Tips for the Anxious Partner

“You aren’t helping!”

The more your partner pushes you to calm down, the more anxious you feel, and the more you want to do something else to make the anxiety go away.

  1. Share your feelings. If this isn’t a core issue you’re working on in this program, share with your partner how it feels to be anxious. Give him/her a chance to empathize with you. Oftentimes, anxiety is hidden until it explodes. Be aware of how you are feeling and let your partner in. Letting your partner know, especially when they are doing something that contributes to your anxiety, is important. He/she may be totally unaware of what he/she is doing!
  2. Voice your needs. Try to tell your partner what you need. For example, maybe you want your partner to comfort and support you rather than try to fix what’s wrong or tell you to calm down. Learning to regulate anxiety on your own is important, but so is letting your partner know what makes it worse.
  3. Get advice/ help. Would advice from a therapist or physician be an option for you? There are many effective therapies and medications shown to help people struggling with anxiety. Additionally, self-help books or other online programs like this one, but specifically for anxiety may be an option for you.

 

Cycle 2: ANXIETY THAT CREATES ACCOMMODATION

Tips for the Non-Anxious Partner               

“I’ll help, but it’s starting to bother me!”

The more anxious your partner gets, the more you feel you have to be reassure him/her or rearrange everything so he/she won’t get upset, which can be very stressful for you.

  1. Discuss your plan. Before you do anything differently, talk with your partner about why it’s important to change the way the two of you act because of your partner’s anxiety. Be sure to communicate that you really care for your partner. But it’s BECAUSE you care that you’re going to try to let your partner handle his/her anxiety more independently.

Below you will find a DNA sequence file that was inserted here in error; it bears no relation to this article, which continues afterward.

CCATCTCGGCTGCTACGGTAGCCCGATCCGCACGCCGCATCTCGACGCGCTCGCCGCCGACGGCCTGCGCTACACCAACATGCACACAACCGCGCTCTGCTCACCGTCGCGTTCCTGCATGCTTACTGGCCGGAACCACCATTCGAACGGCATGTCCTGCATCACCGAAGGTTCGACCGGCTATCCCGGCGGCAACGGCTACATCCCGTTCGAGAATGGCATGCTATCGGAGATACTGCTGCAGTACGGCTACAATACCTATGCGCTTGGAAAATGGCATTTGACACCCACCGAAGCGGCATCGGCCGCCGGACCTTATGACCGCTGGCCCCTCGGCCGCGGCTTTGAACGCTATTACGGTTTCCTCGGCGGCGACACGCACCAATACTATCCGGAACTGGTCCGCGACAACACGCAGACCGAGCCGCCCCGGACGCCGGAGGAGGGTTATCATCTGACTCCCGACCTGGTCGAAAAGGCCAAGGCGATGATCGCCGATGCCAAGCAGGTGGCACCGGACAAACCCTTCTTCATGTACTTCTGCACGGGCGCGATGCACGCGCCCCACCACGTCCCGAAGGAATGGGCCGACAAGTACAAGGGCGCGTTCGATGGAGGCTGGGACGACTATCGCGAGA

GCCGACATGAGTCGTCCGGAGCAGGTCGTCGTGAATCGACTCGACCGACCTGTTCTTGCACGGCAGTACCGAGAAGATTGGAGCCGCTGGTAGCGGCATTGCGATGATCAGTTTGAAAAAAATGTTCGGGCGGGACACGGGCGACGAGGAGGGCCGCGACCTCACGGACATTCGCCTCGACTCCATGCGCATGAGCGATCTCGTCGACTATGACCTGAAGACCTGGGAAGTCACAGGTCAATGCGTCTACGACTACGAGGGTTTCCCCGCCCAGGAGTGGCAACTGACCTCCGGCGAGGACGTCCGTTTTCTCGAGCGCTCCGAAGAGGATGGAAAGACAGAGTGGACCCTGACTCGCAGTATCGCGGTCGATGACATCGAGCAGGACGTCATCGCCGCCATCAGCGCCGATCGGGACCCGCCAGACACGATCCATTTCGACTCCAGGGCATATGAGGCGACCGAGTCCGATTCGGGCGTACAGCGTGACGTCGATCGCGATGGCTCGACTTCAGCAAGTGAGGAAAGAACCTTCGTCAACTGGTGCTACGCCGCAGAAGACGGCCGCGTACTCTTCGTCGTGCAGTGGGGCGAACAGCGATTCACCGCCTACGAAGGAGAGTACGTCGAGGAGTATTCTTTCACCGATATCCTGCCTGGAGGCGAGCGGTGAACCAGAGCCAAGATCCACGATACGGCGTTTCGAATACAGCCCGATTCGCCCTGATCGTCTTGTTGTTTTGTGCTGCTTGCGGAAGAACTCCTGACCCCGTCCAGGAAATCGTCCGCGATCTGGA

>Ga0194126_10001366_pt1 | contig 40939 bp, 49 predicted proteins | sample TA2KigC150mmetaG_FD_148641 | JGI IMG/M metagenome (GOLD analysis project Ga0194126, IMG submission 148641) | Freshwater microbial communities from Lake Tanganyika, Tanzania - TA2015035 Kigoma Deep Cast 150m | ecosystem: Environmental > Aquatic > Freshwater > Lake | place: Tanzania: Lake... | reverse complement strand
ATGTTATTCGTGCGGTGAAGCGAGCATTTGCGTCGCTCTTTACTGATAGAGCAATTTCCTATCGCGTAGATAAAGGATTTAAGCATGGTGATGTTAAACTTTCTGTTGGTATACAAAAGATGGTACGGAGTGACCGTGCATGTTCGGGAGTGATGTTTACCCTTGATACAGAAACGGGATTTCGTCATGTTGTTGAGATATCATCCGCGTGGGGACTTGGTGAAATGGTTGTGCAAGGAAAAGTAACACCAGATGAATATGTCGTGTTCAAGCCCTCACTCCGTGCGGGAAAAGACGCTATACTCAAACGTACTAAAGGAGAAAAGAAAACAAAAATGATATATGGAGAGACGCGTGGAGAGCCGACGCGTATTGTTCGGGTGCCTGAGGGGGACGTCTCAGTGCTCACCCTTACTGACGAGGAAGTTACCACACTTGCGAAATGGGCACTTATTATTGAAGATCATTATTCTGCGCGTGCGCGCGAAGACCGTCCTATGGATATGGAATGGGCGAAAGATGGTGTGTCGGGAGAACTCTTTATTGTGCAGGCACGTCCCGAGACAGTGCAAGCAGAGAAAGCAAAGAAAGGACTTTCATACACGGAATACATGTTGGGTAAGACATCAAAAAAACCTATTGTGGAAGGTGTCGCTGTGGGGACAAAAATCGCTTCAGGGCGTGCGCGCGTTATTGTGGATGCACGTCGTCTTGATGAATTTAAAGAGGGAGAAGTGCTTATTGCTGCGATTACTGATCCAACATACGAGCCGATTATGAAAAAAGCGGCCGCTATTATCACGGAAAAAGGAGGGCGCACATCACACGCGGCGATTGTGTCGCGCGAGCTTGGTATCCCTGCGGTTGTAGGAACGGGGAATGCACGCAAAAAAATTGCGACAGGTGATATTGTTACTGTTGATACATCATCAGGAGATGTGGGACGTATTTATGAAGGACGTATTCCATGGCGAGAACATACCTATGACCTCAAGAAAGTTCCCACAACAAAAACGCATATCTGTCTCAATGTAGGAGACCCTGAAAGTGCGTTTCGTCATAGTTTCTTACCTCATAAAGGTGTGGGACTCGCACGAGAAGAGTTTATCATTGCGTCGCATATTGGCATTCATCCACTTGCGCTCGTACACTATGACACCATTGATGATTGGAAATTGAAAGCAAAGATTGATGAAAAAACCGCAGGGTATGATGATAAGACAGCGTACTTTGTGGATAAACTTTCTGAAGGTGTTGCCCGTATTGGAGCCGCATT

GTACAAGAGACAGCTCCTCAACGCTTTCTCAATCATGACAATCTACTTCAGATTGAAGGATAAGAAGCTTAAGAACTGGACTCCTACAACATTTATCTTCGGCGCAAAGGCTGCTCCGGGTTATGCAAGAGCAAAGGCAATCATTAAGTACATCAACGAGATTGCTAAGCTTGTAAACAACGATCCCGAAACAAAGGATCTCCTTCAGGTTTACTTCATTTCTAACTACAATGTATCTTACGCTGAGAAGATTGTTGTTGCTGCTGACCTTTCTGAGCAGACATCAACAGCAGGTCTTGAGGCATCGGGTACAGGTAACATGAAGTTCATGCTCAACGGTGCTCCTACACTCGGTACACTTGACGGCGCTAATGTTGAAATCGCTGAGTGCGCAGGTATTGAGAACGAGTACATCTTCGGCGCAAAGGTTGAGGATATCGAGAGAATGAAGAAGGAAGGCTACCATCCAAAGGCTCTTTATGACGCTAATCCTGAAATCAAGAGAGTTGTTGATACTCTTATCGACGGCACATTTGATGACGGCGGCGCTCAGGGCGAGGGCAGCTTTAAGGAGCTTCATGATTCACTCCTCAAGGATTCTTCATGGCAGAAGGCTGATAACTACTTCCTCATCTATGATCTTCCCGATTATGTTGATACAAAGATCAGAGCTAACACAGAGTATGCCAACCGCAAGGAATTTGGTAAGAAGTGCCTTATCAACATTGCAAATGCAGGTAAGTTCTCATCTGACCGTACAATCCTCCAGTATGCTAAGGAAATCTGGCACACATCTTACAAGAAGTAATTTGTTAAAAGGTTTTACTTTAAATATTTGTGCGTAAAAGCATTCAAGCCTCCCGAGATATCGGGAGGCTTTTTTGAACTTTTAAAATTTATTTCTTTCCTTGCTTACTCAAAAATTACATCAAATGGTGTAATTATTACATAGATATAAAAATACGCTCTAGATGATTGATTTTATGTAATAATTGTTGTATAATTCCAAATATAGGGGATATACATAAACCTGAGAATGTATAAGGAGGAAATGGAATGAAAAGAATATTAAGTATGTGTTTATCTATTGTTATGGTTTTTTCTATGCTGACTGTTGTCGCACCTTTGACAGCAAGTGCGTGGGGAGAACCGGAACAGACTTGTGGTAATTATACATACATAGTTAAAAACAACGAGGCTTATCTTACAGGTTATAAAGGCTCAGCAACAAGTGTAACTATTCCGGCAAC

2. Allow for personal growth. Instead of reassuring your partner that everything is okay and/or taking any tasks to help your partner feel less anxious, step aside and give him/her the chance to practice doing things that make him/her anxious despite feeling distressed.
  3. Remember self-care. When you find yourself wanting to help your partner with avoiding anxiety-provoking situations, or find yourself “walking on eggshells” to make sure he/she is okay, do something else that’s important to you instead. Try taking a walk, reading a book, or engaging yourself in some other pleasurable activity.
  4. Show Love. When you have a partner who is anxious, sometimes one of the ways you show your love is through helping with rituals or helping them avoid feared things. Instead, show you care with other actions. Leave him/her a supportive note on the mirror in the morning, give him/her a back rub after a long day, or text them to show you are thinking about him/her during the day. And, when your partner is anxious, be sure to support him/her AFTER your partner has a chance to handle the anxiety on his/her own.

Tips for the Anxious Partner

“If I don’t do this, I won’t be okay”